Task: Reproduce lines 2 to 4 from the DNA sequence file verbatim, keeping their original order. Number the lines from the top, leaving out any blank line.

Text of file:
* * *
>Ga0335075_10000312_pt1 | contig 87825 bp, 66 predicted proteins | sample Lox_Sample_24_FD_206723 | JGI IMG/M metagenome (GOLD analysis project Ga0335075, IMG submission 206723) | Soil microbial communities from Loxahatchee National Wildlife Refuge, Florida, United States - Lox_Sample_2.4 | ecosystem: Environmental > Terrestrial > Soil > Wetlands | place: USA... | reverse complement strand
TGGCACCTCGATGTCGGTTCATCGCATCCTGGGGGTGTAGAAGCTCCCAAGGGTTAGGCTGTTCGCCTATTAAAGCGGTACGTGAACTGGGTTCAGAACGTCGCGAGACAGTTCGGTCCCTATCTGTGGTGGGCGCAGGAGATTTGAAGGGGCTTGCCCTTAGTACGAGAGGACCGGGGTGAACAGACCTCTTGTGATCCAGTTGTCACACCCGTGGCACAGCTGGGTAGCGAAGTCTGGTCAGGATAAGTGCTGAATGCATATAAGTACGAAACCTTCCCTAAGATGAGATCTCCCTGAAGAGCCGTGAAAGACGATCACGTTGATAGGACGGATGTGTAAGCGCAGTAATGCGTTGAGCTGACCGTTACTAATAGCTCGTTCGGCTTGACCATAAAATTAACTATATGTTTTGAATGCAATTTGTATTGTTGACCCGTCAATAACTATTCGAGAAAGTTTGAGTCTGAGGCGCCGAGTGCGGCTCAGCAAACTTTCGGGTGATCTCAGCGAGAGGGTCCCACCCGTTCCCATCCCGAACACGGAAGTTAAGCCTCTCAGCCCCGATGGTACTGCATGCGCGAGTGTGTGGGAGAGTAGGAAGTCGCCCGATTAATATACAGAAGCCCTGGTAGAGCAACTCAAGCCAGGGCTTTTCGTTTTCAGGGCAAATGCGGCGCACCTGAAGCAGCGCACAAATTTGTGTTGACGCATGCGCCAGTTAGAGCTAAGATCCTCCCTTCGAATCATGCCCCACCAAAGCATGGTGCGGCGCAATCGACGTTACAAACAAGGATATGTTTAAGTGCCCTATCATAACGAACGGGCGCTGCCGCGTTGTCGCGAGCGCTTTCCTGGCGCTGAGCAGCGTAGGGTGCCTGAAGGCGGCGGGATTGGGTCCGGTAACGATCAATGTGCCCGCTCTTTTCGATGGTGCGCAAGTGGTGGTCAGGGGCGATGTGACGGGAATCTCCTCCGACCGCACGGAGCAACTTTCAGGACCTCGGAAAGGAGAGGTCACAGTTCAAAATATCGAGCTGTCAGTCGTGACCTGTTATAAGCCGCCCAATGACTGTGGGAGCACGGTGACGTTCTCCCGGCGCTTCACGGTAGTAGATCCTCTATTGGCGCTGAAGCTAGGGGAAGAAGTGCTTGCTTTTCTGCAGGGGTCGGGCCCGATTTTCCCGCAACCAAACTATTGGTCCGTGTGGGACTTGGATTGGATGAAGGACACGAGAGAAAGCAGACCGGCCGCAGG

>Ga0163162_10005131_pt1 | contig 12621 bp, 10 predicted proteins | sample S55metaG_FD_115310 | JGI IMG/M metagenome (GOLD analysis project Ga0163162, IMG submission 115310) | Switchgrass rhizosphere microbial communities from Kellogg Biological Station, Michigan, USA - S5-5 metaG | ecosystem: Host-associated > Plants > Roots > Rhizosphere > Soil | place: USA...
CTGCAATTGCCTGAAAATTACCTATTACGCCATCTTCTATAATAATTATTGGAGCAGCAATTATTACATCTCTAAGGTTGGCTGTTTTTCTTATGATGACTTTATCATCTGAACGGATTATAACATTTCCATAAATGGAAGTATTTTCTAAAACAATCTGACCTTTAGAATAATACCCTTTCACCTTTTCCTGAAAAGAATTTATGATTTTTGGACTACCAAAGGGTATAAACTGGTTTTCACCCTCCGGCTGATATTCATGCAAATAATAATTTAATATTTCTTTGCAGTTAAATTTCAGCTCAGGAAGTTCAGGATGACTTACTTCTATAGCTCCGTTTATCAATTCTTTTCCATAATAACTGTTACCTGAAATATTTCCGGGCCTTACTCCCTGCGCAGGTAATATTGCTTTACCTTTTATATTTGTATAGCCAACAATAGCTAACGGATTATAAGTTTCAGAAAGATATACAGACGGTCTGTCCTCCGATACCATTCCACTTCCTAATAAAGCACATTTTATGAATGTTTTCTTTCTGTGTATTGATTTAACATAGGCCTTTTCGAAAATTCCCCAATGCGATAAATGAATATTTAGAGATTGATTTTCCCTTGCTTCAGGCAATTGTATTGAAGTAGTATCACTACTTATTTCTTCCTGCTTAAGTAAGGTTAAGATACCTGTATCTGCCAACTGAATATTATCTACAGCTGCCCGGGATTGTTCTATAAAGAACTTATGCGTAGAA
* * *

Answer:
TGGCACCTCGATGTCGGTTCATCGCATCCTGGGGGTGTAGAAGCTCCCAAGGGTTAGGCTGTTCGCCTATTAAAGCGGTACGTGAACTGGGTTCAGAACGTCGCGAGACAGTTCGGTCCCTATCTGTGGTGGGCGCAGGAGATTTGAAGGGGCTTGCCCTTAGTACGAGAGGACCGGGGTGAACAGACCTCTTGTGATCCAGTTGTCACACCCGTGGCACAGCTGGGTAGCGAAGTCTGGTCAGGATAAGTGCTGAATGCATATAAGTACGAAACCTTCCCTAAGATGAGATCTCCCTGAAGAGCCGTGAAAGACGATCACGTTGATAGGACGGATGTGTAAGCGCAGTAATGCGTTGAGCTGACCGTTACTAATAGCTCGTTCGGCTTGACCATAAAATTAACTATATGTTTTGAATGCAATTTGTATTGTTGACCCGTCAATAACTATTCGAGAAAGTTTGAGTCTGAGGCGCCGAGTGCGGCTCAGCAAACTTTCGGGTGATCTCAGCGAGAGGGTCCCACCCGTTCCCATCCCGAACACGGAAGTTAAGCCTCTCAGCCCCGATGGTACTGCATGCGCGAGTGTGTGGGAGAGTAGGAAGTCGCCCGATTAATATACAGAAGCCCTGGTAGAGCAACTCAAGCCAGGGCTTTTCGTTTTCAGGGCAAATGCGGCGCACCTGAAGCAGCGCACAAATTTGTGTTGACGCATGCGCCAGTTAGAGCTAAGATCCTCCCTTCGAATCATGCCCCACCAAAGCATGGTGCGGCGCAATCGACGTTACAAACAAGGATATGTTTAAGTGCCCTATCATAACGAACGGGCGCTGCCGCGTTGTCGCGAGCGCTTTCCTGGCGCTGAGCAGCGTAGGGTGCCTGAAGGCGGCGGGATTGGGTCCGGTAACGATCAATGTGCCCGCTCTTTTCGATGGTGCGCAAGTGGTGGTCAGGGGCGATGTGACGGGAATCTCCTCCGACCGCACGGAGCAACTTTCAGGACCTCGGAAAGGAGAGGTCACAGTTCAAAATATCGAGCTGTCAGTCGTGACCTGTTATAAGCCGCCCAATGACTGTGGGAGCACGGTGACGTTCTCCCGGCGCTTCACGGTAGTAGATCCTCTATTGGCGCTGAAGCTAGGGGAAGAAGTGCTTGCTTTTCTGCAGGGGTCGGGCCCGATTTTCCCGCAACCAAACTATTGGTCCGTGTGGGACTTGGATTGGATGAAGGACACGAGAGAAAGCAGACCGGCCGCAGG

>Ga0163162_10005131_pt1 | contig 12621 bp, 10 predicted proteins | sample S55metaG_FD_115310 | JGI IMG/M metagenome (GOLD analysis project Ga0163162, IMG submission 115310) | Switchgrass rhizosphere microbial communities from Kellogg Biological Station, Michigan, USA - S5-5 metaG | ecosystem: Host-associated > Plants > Roots > Rhizosphere > Soil | place: USA...
CTGCAATTGCCTGAAAATTACCTATTACGCCATCTTCTATAATAATTATTGGAGCAGCAATTATTACATCTCTAAGGTTGGCTGTTTTTCTTATGATGACTTTATCATCTGAACGGATTATAACATTTCCATAAATGGAAGTATTTTCTAAAACAATCTGACCTTTAGAATAATACCCTTTCACCTTTTCCTGAAAAGAATTTATGATTTTTGGACTACCAAAGGGTATAAACTGGTTTTCACCCTCCGGCTGATATTCATGCAAATAATAATTTAATATTTCTTTGCAGTTAAATTTCAGCTCAGGAAGTTCAGGATGACTTACTTCTATAGCTCCGTTTATCAATTCTTTTCCATAATAACTGTTACCTGAAATATTTCCGGGCCTTACTCCCTGCGCAGGTAATATTGCTTTACCTTTTATATTTGTATAGCCAACAATAGCTAACGGATTATAAGTTTCAGAAAGATATACAGACGGTCTGTCCTCCGATACCATTCCACTTCCTAATAAAGCACATTTTATGAATGTTTTCTTTCTGTGTATTGATTTAACATAGGCCTTTTCGAAAATTCCCCAATGCGATAAATGAATATTTAGAGATTGATTTTCCCTTGCTTCAGGCAATTGTATTGAAGTAGTATCACTACTTATTTCTTCCTGCTTAAGTAAGGTTAAGATACCTGTATCTGCCAACTGAATATTATCTACAGCTGCCCGGGATTGTTCTATAAAGAACTTATGCGTAGAA